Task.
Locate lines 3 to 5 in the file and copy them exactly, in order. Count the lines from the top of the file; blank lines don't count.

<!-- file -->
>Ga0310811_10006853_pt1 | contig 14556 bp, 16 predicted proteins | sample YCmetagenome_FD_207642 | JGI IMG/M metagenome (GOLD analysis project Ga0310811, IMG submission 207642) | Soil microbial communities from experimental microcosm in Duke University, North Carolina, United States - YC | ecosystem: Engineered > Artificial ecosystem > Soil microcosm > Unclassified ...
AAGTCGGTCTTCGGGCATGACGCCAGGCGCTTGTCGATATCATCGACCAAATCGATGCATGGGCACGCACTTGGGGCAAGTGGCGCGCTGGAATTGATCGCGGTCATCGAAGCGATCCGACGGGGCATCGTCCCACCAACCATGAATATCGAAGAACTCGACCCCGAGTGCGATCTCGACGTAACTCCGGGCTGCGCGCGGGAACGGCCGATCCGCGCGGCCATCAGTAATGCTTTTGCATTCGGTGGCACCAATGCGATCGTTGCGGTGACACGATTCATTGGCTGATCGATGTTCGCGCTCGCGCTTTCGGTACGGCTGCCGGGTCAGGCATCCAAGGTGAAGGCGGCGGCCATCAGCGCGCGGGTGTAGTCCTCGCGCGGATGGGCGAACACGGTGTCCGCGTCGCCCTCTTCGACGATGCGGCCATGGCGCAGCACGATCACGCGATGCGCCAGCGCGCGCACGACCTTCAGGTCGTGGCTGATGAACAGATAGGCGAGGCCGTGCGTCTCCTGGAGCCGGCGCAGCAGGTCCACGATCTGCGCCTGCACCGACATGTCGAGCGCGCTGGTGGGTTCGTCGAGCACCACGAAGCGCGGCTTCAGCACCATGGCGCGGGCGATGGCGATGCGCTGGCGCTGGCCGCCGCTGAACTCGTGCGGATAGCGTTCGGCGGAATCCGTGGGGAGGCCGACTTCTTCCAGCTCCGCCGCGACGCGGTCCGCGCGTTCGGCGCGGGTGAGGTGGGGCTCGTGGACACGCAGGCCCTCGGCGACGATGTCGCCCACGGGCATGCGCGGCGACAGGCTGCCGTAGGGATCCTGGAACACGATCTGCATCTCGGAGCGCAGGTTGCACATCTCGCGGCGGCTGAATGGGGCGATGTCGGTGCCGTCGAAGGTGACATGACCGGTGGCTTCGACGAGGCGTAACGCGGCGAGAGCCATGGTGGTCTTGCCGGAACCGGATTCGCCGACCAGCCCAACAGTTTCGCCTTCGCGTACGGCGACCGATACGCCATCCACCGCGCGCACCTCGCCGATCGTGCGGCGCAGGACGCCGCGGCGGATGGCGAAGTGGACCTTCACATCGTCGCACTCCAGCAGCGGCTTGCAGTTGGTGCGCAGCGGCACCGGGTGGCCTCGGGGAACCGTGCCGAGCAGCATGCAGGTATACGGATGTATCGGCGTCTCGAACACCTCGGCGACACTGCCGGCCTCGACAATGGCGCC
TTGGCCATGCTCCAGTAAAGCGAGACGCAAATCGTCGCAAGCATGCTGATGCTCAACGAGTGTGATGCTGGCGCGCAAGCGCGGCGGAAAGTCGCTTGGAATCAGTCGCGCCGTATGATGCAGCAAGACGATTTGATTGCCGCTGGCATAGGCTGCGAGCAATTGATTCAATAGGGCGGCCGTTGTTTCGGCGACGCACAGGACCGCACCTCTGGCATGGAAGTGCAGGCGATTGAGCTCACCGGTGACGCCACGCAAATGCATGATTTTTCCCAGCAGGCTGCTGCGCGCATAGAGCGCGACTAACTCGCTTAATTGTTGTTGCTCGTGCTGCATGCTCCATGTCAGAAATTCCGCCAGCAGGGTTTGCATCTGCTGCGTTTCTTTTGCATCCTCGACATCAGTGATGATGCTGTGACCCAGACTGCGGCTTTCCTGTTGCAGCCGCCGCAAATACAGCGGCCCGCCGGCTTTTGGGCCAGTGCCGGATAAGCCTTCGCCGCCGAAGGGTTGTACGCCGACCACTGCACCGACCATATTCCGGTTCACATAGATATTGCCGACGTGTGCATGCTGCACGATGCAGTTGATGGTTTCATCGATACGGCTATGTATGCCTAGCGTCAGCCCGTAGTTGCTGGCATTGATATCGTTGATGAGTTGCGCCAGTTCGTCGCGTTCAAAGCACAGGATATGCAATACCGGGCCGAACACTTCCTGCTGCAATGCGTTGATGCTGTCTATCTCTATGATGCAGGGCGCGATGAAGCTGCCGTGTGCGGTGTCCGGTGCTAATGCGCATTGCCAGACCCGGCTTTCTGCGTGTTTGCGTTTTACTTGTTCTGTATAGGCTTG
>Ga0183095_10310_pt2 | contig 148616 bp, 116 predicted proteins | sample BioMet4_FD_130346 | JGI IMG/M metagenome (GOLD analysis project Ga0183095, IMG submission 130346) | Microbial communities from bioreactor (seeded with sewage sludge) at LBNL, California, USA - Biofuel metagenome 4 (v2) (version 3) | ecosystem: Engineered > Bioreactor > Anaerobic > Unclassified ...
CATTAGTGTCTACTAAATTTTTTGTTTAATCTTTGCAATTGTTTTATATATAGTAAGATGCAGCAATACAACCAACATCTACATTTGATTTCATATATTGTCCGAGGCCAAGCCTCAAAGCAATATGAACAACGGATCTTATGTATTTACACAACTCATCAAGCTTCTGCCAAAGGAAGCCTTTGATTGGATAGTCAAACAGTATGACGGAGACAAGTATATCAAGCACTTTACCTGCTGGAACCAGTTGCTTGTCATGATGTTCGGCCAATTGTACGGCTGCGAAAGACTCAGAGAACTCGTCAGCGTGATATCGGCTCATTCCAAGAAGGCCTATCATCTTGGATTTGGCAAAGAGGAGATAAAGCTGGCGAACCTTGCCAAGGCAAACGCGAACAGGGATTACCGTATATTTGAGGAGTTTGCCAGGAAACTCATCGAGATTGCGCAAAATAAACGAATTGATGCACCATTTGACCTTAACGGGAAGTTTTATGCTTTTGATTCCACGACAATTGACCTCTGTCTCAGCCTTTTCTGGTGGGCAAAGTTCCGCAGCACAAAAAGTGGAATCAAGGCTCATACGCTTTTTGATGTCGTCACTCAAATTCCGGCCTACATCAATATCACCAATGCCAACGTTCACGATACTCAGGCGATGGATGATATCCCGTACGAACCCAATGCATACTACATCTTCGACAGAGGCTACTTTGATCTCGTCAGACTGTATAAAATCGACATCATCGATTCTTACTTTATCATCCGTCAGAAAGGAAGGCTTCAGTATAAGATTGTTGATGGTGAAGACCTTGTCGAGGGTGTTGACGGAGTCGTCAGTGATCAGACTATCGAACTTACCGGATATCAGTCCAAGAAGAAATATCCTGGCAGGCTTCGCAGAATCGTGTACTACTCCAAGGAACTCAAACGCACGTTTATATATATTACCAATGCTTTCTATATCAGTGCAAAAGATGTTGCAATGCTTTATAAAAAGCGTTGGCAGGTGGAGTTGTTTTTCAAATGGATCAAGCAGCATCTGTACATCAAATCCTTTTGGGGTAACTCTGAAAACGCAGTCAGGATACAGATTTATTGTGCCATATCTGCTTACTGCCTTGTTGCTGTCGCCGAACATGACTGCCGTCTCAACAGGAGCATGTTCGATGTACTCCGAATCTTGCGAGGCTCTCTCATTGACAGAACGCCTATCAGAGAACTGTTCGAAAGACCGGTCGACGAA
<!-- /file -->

TTGGCCATGCTCCAGTAAAGCGAGACGCAAATCGTCGCAAGCATGCTGATGCTCAACGAGTGTGATGCTGGCGCGCAAGCGCGGCGGAAAGTCGCTTGGAATCAGTCGCGCCGTATGATGCAGCAAGACGATTTGATTGCCGCTGGCATAGGCTGCGAGCAATTGATTCAATAGGGCGGCCGTTGTTTCGGCGACGCACAGGACCGCACCTCTGGCATGGAAGTGCAGGCGATTGAGCTCACCGGTGACGCCACGCAAATGCATGATTTTTCCCAGCAGGCTGCTGCGCGCATAGAGCGCGACTAACTCGCTTAATTGTTGTTGCTCGTGCTGCATGCTCCATGTCAGAAATTCCGCCAGCAGGGTTTGCATCTGCTGCGTTTCTTTTGCATCCTCGACATCAGTGATGATGCTGTGACCCAGACTGCGGCTTTCCTGTTGCAGCCGCCGCAAATACAGCGGCCCGCCGGCTTTTGGGCCAGTGCCGGATAAGCCTTCGCCGCCGAAGGGTTGTACGCCGACCACTGCACCGACCATATTCCGGTTCACATAGATATTGCCGACGTGTGCATGCTGCACGATGCAGTTGATGGTTTCATCGATACGGCTATGTATGCCTAGCGTCAGCCCGTAGTTGCTGGCATTGATATCGTTGATGAGTTGCGCCAGTTCGTCGCGTTCAAAGCACAGGATATGCAATACCGGGCCGAACACTTCCTGCTGCAATGCGTTGATGCTGTCTATCTCTATGATGCAGGGCGCGATGAAGCTGCCGTGTGCGGTGTCCGGTGCTAATGCGCATTGCCAGACCCGGCTTTCTGCGTGTTTGCGTTTTACTTGTTCTGTATAGGCTTG
>Ga0183095_10310_pt2 | contig 148616 bp, 116 predicted proteins | sample BioMet4_FD_130346 | JGI IMG/M metagenome (GOLD analysis project Ga0183095, IMG submission 130346) | Microbial communities from bioreactor (seeded with sewage sludge) at LBNL, California, USA - Biofuel metagenome 4 (v2) (version 3) | ecosystem: Engineered > Bioreactor > Anaerobic > Unclassified ...
CATTAGTGTCTACTAAATTTTTTGTTTAATCTTTGCAATTGTTTTATATATAGTAAGATGCAGCAATACAACCAACATCTACATTTGATTTCATATATTGTCCGAGGCCAAGCCTCAAAGCAATATGAACAACGGATCTTATGTATTTACACAACTCATCAAGCTTCTGCCAAAGGAAGCCTTTGATTGGATAGTCAAACAGTATGACGGAGACAAGTATATCAAGCACTTTACCTGCTGGAACCAGTTGCTTGTCATGATGTTCGGCCAATTGTACGGCTGCGAAAGACTCAGAGAACTCGTCAGCGTGATATCGGCTCATTCCAAGAAGGCCTATCATCTTGGATTTGGCAAAGAGGAGATAAAGCTGGCGAACCTTGCCAAGGCAAACGCGAACAGGGATTACCGTATATTTGAGGAGTTTGCCAGGAAACTCATCGAGATTGCGCAAAATAAACGAATTGATGCACCATTTGACCTTAACGGGAAGTTTTATGCTTTTGATTCCACGACAATTGACCTCTGTCTCAGCCTTTTCTGGTGGGCAAAGTTCCGCAGCACAAAAAGTGGAATCAAGGCTCATACGCTTTTTGATGTCGTCACTCAAATTCCGGCCTACATCAATATCACCAATGCCAACGTTCACGATACTCAGGCGATGGATGATATCCCGTACGAACCCAATGCATACTACATCTTCGACAGAGGCTACTTTGATCTCGTCAGACTGTATAAAATCGACATCATCGATTCTTACTTTATCATCCGTCAGAAAGGAAGGCTTCAGTATAAGATTGTTGATGGTGAAGACCTTGTCGAGGGTGTTGACGGAGTCGTCAGTGATCAGACTATCGAACTTACCGGATATCAGTCCAAGAAGAAATATCCTGGCAGGCTTCGCAGAATCGTGTACTACTCCAAGGAACTCAAACGCACGTTTATATATATTACCAATGCTTTCTATATCAGTGCAAAAGATGTTGCAATGCTTTATAAAAAGCGTTGGCAGGTGGAGTTGTTTTTCAAATGGATCAAGCAGCATCTGTACATCAAATCCTTTTGGGGTAACTCTGAAAACGCAGTCAGGATACAGATTTATTGTGCCATATCTGCTTACTGCCTTGTTGCTGTCGCCGAACATGACTGCCGTCTCAACAGGAGCATGTTCGATGTACTCCGAATCTTGCGAGGCTCTCTCATTGACAGAACGCCTATCAGAGAACTGTTCGAAAGACCGGTCGACGAA